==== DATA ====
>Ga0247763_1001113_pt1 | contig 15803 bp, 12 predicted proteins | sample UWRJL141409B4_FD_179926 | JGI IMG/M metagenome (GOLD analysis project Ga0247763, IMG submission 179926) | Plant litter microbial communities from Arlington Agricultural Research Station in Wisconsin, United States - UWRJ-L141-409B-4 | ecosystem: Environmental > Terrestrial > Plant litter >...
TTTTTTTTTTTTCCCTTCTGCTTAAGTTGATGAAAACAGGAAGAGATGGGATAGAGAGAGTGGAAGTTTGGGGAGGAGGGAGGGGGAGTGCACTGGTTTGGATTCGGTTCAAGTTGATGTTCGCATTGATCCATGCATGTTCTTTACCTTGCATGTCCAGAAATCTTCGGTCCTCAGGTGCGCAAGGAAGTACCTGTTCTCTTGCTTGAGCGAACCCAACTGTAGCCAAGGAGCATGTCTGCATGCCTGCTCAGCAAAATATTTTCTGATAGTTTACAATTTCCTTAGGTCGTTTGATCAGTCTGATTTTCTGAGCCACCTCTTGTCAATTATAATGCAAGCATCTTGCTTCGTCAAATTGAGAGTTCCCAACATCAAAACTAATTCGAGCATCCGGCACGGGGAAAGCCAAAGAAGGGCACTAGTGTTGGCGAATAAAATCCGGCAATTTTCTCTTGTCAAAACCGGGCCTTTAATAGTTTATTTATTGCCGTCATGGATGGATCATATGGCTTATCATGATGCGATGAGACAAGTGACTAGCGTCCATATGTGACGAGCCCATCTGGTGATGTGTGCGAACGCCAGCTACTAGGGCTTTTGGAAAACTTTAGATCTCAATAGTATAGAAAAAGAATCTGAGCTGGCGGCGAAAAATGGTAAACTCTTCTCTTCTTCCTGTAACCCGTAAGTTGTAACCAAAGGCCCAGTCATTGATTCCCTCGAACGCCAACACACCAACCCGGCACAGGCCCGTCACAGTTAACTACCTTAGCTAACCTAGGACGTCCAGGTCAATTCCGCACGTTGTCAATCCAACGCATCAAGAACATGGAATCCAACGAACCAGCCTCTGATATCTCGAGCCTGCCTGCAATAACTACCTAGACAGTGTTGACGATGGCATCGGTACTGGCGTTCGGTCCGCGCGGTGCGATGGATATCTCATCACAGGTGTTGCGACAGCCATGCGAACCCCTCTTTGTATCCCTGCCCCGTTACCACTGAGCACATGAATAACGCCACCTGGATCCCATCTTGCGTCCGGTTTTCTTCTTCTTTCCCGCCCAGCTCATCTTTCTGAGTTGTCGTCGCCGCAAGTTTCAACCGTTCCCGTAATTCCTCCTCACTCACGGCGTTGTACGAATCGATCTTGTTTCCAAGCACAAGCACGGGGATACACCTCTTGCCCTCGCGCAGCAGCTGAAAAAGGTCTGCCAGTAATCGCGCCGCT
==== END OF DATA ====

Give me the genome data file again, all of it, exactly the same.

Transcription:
>Ga0247763_1001113_pt1 | contig 15803 bp, 12 predicted proteins | sample UWRJL141409B4_FD_179926 | JGI IMG/M metagenome (GOLD analysis project Ga0247763, IMG submission 179926) | Plant litter microbial communities from Arlington Agricultural Research Station in Wisconsin, United States - UWRJ-L141-409B-4 | ecosystem: Environmental > Terrestrial > Plant litter >...
TTTTTTTTTTTTCCCTTCTGCTTAAGTTGATGAAAACAGGAAGAGATGGGATAGAGAGAGTGGAAGTTTGGGGAGGAGGGAGGGGGAGTGCACTGGTTTGGATTCGGTTCAAGTTGATGTTCGCATTGATCCATGCATGTTCTTTACCTTGCATGTCCAGAAATCTTCGGTCCTCAGGTGCGCAAGGAAGTACCTGTTCTCTTGCTTGAGCGAACCCAACTGTAGCCAAGGAGCATGTCTGCATGCCTGCTCAGCAAAATATTTTCTGATAGTTTACAATTTCCTTAGGTCGTTTGATCAGTCTGATTTTCTGAGCCACCTCTTGTCAATTATAATGCAAGCATCTTGCTTCGTCAAATTGAGAGTTCCCAACATCAAAACTAATTCGAGCATCCGGCACGGGGAAAGCCAAAGAAGGGCACTAGTGTTGGCGAATAAAATCCGGCAATTTTCTCTTGTCAAAACCGGGCCTTTAATAGTTTATTTATTGCCGTCATGGATGGATCATATGGCTTATCATGATGCGATGAGACAAGTGACTAGCGTCCATATGTGACGAGCCCATCTGGTGATGTGTGCGAACGCCAGCTACTAGGGCTTTTGGAAAACTTTAGATCTCAATAGTATAGAAAAAGAATCTGAGCTGGCGGCGAAAAATGGTAAACTCTTCTCTTCTTCCTGTAACCCGTAAGTTGTAACCAAAGGCCCAGTCATTGATTCCCTCGAACGCCAACACACCAACCCGGCACAGGCCCGTCACAGTTAACTACCTTAGCTAACCTAGGACGTCCAGGTCAATTCCGCACGTTGTCAATCCAACGCATCAAGAACATGGAATCCAACGAACCAGCCTCTGATATCTCGAGCCTGCCTGCAATAACTACCTAGACAGTGTTGACGATGGCATCGGTACTGGCGTTCGGTCCGCGCGGTGCGATGGATATCTCATCACAGGTGTTGCGACAGCCATGCGAACCCCTCTTTGTATCCCTGCCCCGTTACCACTGAGCACATGAATAACGCCACCTGGATCCCATCTTGCGTCCGGTTTTCTTCTTCTTTCCCGCCCAGCTCATCTTTCTGAGTTGTCGTCGCCGCAAGTTTCAACCGTTCCCGTAATTCCTCCTCACTCACGGCGTTGTACGAATCGATCTTGTTTCCAAGCACAAGCACGGGGATACACCTCTTGCCCTCGCGCAGCAGCTGAAAAAGGTCTGCCAGTAATCGCGCCGCT